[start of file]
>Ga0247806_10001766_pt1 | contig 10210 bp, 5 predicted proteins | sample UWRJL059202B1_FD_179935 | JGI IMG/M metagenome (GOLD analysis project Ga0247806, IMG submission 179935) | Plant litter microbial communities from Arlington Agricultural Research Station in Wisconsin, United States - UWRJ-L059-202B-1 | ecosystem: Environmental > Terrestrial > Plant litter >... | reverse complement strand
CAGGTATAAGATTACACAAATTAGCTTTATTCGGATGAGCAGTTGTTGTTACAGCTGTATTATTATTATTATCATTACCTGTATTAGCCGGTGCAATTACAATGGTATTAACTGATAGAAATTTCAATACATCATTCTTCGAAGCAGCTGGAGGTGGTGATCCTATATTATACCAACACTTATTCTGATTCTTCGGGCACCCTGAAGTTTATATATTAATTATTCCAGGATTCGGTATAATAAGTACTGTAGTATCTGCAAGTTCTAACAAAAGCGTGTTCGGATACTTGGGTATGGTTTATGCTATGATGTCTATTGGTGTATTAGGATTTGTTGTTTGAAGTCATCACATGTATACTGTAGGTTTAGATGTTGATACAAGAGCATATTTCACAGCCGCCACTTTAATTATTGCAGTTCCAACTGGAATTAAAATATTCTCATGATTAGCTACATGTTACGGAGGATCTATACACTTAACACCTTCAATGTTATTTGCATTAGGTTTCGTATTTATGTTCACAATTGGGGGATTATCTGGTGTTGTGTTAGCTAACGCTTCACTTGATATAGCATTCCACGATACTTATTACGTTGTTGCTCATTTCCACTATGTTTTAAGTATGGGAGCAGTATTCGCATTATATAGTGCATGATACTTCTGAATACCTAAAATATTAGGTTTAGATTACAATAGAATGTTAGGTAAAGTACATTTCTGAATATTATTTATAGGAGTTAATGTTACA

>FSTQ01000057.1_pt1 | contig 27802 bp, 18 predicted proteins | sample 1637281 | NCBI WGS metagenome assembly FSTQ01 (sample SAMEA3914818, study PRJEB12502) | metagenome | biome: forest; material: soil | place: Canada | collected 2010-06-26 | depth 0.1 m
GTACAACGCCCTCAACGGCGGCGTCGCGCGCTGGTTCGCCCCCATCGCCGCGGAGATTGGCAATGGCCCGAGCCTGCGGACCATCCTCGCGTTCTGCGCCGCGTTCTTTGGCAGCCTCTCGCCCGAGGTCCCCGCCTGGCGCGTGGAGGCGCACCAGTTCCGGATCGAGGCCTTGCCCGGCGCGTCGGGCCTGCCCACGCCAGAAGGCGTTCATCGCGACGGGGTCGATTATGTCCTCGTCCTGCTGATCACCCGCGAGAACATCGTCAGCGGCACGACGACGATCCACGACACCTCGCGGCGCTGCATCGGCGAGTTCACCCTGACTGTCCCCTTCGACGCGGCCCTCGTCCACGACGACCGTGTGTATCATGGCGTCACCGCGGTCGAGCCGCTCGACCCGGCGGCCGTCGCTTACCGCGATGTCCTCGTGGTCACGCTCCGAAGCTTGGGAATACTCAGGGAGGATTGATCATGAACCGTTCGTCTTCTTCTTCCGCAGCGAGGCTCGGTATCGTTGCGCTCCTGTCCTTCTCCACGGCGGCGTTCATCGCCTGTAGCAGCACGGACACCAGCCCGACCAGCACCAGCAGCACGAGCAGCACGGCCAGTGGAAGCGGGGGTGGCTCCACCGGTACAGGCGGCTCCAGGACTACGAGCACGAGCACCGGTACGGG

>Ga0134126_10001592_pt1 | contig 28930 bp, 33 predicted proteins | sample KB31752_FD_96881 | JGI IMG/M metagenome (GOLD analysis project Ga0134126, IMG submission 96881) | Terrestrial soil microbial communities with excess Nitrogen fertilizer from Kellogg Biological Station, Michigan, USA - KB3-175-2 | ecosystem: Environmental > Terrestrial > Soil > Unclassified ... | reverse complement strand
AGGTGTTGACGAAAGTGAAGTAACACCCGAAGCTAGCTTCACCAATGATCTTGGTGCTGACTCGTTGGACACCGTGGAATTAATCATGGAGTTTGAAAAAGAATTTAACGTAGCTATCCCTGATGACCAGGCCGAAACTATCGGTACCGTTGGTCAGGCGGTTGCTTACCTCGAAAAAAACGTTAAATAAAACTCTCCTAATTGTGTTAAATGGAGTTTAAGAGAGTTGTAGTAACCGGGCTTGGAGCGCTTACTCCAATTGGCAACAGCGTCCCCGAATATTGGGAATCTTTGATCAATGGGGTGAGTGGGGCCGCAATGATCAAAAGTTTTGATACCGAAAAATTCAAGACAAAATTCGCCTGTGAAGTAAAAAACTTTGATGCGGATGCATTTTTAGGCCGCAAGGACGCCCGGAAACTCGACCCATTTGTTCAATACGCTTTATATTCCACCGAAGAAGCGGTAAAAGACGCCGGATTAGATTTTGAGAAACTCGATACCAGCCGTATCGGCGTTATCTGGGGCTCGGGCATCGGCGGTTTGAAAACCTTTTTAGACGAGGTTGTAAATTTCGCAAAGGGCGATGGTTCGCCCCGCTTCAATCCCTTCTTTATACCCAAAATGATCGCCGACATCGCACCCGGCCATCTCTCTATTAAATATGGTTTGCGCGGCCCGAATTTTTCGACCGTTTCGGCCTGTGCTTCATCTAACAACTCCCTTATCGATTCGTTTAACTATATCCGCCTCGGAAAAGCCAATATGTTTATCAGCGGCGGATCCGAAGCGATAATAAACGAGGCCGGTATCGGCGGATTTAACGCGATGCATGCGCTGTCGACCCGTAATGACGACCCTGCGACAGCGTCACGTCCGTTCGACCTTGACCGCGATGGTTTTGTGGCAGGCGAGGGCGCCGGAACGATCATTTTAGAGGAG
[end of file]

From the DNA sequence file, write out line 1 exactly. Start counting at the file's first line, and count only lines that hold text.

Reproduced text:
>Ga0247806_10001766_pt1 | contig 10210 bp, 5 predicted proteins | sample UWRJL059202B1_FD_179935 | JGI IMG/M metagenome (GOLD analysis project Ga0247806, IMG submission 179935) | Plant litter microbial communities from Arlington Agricultural Research Station in Wisconsin, United States - UWRJ-L059-202B-1 | ecosystem: Environmental > Terrestrial > Plant litter >... | reverse complement strand